• Best rental locations, and areas to avoid;
  • Types of property and rental rates;
  • Agents and landlords who are known to them (they will know those with good or bad reputations);
  • Availability of accommodation and when you need to start looking for accommodation;
  • Public Transport;
  • Car Parking Permit arrangements;
  • Local knowledge e.g. nightlife and shopping;
  • Issues with any local landlords or agents.

Other suggestions for getting advice: if you know any Post-Grads, then ask them for their opinions. They usually know the area well, and have a more settled social life so they are more likely to avoid staying in the typical student areas but will have knowledge of the good, the bad & the ugly.

You could try a Google search for “problems in X area”. If nothing else you should get information on broadband, utility and traffic problems.

I would also recommend that you speak to a couple of letting agents to see what they say.

Big, national agency chains will have a lot of properties on their books as a result of their brand awareness and marketing campaigns. However, they may have higher staff turnover, so the staff may be younger and less knowledgeable on the market and area. My recommendation would be to initially find an agent that’s been in the area a long time, as their opinion will be more factual. A young agent may not live in the town and may have recently been transferred from another branch.

As a bit of advance warning, it’s also worth mentioning that agents have told me that one of the issues that causes the most problems is that students don’t worry enough about their choice of sharer. Obvious issues are new mates who aren’t house-trained, don’t clean up after themselves, don’t do their fair share of household chores, are irresponsible or disrespectful (they are likely to damage the property) or are reluctant to pay their share of the utility, food bills etc.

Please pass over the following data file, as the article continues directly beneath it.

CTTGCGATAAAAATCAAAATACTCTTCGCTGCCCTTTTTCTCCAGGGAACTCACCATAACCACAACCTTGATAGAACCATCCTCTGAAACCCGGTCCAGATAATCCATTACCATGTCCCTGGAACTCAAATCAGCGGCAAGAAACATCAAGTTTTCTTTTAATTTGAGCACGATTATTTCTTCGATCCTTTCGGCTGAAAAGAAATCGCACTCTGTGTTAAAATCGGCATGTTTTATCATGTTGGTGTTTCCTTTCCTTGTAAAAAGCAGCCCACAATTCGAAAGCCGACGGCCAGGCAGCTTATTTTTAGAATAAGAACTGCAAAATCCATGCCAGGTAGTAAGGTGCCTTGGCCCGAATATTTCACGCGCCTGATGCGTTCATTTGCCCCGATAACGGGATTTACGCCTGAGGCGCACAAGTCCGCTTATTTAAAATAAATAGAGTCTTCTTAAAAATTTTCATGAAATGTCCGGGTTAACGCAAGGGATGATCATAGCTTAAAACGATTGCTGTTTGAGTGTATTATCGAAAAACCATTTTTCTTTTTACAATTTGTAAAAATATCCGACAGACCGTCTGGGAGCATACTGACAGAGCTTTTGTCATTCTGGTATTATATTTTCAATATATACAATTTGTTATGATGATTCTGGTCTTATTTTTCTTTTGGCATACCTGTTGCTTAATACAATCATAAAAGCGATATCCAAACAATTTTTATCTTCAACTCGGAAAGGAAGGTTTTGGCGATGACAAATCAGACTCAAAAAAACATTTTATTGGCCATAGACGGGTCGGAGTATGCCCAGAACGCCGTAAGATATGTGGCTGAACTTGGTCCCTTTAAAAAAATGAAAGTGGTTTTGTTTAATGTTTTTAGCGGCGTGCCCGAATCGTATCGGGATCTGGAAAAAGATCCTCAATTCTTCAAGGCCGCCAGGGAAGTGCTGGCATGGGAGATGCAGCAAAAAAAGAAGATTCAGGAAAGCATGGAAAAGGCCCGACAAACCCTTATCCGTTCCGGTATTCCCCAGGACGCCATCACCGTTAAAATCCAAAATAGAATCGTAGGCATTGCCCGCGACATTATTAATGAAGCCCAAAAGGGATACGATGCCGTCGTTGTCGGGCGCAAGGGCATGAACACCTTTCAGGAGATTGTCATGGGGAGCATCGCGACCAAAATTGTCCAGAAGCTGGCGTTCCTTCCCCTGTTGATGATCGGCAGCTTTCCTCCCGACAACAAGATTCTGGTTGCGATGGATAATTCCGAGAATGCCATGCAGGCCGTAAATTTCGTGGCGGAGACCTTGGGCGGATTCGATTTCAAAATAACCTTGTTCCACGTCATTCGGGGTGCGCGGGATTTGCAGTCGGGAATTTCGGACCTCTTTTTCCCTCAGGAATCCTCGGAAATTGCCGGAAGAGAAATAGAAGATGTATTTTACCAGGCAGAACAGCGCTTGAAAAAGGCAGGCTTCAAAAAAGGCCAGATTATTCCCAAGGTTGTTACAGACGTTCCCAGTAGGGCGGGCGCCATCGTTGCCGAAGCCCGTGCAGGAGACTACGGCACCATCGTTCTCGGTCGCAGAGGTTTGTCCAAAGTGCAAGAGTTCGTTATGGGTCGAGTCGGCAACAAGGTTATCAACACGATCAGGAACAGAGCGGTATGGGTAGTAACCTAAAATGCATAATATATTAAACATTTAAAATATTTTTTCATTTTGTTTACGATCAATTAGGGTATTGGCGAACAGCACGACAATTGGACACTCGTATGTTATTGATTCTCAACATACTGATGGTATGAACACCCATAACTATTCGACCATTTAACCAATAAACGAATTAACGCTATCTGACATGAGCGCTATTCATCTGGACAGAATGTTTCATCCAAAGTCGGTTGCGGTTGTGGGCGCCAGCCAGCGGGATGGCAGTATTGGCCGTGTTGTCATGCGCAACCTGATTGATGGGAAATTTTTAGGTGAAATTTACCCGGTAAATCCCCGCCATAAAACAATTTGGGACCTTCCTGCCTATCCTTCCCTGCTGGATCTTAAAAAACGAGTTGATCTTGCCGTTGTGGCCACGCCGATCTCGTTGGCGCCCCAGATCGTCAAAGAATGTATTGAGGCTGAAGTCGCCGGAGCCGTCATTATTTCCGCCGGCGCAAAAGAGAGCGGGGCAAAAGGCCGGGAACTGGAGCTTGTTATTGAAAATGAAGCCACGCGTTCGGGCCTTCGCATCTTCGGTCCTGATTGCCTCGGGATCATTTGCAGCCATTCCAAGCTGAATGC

You might therefore want to give some parental advice about these issues before you start house hunting.

I hope this helps, so good luck in your research.

Ian Muir is a landlord, property refurbisher, ex-trainer of estate agents (although he insists that you don’t blame him for this) and the author of; Smart Student Guides: Renting Property. 147 Invaluable Renting Tips To Save You Money, Out Think The Rogues, And Get Your Deposit Refunded.

The paperback version of the book has just been added to Amazon and Ian informs us that a Kindle version will be available later this week.

More details via Amazon LINK

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12:08 PM, 30th October 2017, About 7 years ago

All the above is good advice.